A new UCLA study finds that the proportion of physicians who are Black in the U.S. has increased by only 4 percentage points over the past 120 years and that the share of doctors who are Black men remains unchanged since 1940.
The research also spotlights a significant income gap between white and Black male physicians — a disparity, the researcher writes, that could reflect a combination of pay discrimination and unequal access for physicians to pursue careers in more lucrative specialties. The paper is published today in the peer-reviewed Journal of General Internal Medicine.
"These findings demonstrate how slow progress has been, and how far and fast we have to go, if we care about the diversity of the physician workforce and the health benefits such diversity brings to patients, particularly minority patients," said Dr. Dan Ly, the study's author, an assistant professor of medicine at the David Geffen School of Medicine at UCLA.
Ly analyzed data from surveys administered by the U.S. Census Bureau from 1900 to 2018. The sample included about 150,000 physicians, including about 3,300 Black male physicians and 1,600 Black female physicians.
He found that in 1900, when 11.6% of the nation's population was Black, 1.3% of physicians were Black. In 1940, when 9.7% of the total population was Black, 2.8% of physicians were Black — 2.7% were Black men and 0.1% were Black women. By 2018, when 12.8% of the total population was Black, 5.4% of U.S. physicians were Black — 2.6% Black men and 2.8% Black women.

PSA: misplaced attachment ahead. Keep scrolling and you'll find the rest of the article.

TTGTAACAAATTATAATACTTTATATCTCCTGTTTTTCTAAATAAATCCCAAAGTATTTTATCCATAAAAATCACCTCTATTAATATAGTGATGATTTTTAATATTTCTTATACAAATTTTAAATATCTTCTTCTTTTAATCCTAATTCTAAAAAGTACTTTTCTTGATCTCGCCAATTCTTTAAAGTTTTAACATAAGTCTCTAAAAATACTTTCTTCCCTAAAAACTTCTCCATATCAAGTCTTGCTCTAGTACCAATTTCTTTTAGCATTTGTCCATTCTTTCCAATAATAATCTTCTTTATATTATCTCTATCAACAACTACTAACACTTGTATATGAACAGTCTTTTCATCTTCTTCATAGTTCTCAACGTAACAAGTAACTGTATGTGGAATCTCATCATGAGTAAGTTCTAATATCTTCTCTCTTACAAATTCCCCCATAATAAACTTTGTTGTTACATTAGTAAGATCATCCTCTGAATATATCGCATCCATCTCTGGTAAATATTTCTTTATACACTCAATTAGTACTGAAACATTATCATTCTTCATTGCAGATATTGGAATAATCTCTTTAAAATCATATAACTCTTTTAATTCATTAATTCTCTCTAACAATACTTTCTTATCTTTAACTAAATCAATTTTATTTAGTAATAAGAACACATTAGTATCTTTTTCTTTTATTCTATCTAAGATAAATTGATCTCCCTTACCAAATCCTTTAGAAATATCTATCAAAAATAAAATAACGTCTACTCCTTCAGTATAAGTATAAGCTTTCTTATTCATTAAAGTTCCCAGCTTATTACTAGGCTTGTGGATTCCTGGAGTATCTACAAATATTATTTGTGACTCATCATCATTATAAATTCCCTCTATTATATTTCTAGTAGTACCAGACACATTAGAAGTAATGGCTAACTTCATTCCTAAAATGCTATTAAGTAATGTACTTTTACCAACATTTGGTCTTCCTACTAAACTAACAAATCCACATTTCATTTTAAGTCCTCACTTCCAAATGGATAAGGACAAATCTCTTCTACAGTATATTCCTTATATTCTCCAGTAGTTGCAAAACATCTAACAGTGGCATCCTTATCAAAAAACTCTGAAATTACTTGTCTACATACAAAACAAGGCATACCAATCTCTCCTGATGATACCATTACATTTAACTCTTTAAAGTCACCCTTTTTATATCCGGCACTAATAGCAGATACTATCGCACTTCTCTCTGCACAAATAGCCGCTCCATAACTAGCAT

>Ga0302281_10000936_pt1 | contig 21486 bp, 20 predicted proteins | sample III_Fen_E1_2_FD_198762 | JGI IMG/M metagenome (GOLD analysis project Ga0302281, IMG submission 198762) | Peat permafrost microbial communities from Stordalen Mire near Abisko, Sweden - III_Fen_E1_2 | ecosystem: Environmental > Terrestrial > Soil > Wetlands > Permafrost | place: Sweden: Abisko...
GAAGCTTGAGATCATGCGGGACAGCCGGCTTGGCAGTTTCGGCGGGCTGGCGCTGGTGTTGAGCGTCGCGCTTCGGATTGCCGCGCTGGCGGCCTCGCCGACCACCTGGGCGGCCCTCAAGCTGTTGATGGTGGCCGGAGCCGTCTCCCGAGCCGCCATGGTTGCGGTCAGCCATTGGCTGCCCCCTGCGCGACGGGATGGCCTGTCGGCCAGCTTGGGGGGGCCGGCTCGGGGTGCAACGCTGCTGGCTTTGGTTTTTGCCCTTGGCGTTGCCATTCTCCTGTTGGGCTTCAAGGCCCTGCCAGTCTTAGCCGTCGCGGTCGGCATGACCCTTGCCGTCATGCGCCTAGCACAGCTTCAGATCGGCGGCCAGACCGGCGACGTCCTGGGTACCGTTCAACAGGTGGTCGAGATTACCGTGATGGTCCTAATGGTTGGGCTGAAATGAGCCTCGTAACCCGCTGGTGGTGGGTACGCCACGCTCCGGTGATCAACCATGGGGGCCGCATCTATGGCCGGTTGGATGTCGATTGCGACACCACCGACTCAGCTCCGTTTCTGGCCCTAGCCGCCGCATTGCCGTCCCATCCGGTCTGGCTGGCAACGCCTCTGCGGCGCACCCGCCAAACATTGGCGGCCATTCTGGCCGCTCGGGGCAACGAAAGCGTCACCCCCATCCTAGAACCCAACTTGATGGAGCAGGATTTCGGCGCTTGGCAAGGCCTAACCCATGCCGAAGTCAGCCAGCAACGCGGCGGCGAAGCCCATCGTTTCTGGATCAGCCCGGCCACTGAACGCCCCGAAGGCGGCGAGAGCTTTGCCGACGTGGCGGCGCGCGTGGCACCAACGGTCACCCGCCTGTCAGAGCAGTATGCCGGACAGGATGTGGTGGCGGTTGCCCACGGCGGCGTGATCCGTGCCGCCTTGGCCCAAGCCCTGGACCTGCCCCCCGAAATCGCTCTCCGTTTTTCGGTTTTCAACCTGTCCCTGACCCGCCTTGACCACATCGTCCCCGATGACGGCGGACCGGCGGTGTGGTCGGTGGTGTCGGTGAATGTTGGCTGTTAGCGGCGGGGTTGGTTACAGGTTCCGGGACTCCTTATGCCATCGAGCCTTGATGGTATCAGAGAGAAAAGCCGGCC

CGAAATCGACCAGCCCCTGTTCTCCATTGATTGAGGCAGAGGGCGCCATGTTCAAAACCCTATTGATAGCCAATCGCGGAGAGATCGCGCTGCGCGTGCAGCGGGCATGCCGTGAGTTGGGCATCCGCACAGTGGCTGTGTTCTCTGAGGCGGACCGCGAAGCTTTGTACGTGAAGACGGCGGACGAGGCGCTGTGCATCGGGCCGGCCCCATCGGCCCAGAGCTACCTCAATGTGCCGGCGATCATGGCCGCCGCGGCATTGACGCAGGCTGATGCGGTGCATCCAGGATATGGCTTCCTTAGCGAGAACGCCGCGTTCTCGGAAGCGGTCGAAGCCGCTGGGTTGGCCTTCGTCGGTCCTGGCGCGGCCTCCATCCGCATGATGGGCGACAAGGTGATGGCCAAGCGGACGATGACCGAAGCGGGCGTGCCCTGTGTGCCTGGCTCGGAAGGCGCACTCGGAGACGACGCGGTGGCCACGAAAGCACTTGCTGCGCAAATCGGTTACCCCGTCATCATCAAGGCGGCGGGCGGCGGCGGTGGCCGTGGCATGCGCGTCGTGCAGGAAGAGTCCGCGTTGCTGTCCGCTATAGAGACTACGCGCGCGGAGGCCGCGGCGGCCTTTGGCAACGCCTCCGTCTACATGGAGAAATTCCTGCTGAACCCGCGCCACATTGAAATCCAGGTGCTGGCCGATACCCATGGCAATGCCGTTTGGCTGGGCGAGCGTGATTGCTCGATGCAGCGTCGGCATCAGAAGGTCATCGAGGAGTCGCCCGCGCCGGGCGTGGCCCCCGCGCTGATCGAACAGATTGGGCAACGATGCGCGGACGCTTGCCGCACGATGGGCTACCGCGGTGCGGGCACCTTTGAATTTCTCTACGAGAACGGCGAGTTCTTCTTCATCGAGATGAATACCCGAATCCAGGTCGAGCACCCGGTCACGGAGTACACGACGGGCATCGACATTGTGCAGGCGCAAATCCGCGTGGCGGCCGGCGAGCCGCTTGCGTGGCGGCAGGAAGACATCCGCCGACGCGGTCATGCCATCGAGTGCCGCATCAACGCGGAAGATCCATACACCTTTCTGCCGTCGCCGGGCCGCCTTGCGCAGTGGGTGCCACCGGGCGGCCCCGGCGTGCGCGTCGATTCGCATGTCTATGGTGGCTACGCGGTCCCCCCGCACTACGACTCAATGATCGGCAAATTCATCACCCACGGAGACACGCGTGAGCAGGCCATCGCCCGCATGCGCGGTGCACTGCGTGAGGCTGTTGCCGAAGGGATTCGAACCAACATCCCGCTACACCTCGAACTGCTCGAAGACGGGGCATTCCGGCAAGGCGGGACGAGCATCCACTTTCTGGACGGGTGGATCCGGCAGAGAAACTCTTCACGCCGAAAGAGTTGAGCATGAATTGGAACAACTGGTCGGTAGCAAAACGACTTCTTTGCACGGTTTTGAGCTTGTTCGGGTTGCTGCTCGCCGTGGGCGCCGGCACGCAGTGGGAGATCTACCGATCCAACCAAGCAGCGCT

Although the percentage of Black women physicians increased 2.7 percentage points between 1940 and 2018, the proportion of physicians who are Black men during the same period has remained essentially unchanged.
"If medical leadership is serious about making the physician workforce more representative of the general population, much more effective policies need to be conceptualized and implemented," Ly said.
Ly also found that, adjusted for inflation, the difference in median income between Black and white male physicians was about $68,000 in 1960. Although that gap narrowed a bit by 2018, to $50,000, the discrepancy was still troublingly wide, he said.
"If this represents unequal access to specialties, sustained efforts need to be made in order to diversify specialties in medicine," Ly said.